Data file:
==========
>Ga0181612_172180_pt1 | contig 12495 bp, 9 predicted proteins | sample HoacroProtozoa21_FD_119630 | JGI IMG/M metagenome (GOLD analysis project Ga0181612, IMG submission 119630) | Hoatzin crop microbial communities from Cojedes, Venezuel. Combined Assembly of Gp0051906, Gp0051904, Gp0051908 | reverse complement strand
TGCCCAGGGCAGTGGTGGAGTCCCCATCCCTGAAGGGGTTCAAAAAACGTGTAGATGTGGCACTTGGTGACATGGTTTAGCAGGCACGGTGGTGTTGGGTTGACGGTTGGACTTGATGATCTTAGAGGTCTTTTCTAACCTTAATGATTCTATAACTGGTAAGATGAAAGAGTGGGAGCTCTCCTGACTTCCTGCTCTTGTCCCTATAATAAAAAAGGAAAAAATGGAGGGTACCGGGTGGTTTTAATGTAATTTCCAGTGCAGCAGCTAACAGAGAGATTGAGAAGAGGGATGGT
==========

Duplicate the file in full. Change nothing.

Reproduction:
>Ga0181612_172180_pt1 | contig 12495 bp, 9 predicted proteins | sample HoacroProtozoa21_FD_119630 | JGI IMG/M metagenome (GOLD analysis project Ga0181612, IMG submission 119630) | Hoatzin crop microbial communities from Cojedes, Venezuel. Combined Assembly of Gp0051906, Gp0051904, Gp0051908 | reverse complement strand
TGCCCAGGGCAGTGGTGGAGTCCCCATCCCTGAAGGGGTTCAAAAAACGTGTAGATGTGGCACTTGGTGACATGGTTTAGCAGGCACGGTGGTGTTGGGTTGACGGTTGGACTTGATGATCTTAGAGGTCTTTTCTAACCTTAATGATTCTATAACTGGTAAGATGAAAGAGTGGGAGCTCTCCTGACTTCCTGCTCTTGTCCCTATAATAAAAAAGGAAAAAATGGAGGGTACCGGGTGGTTTTAATGTAATTTCCAGTGCAGCAGCTAACAGAGAGATTGAGAAGAGGGATGGT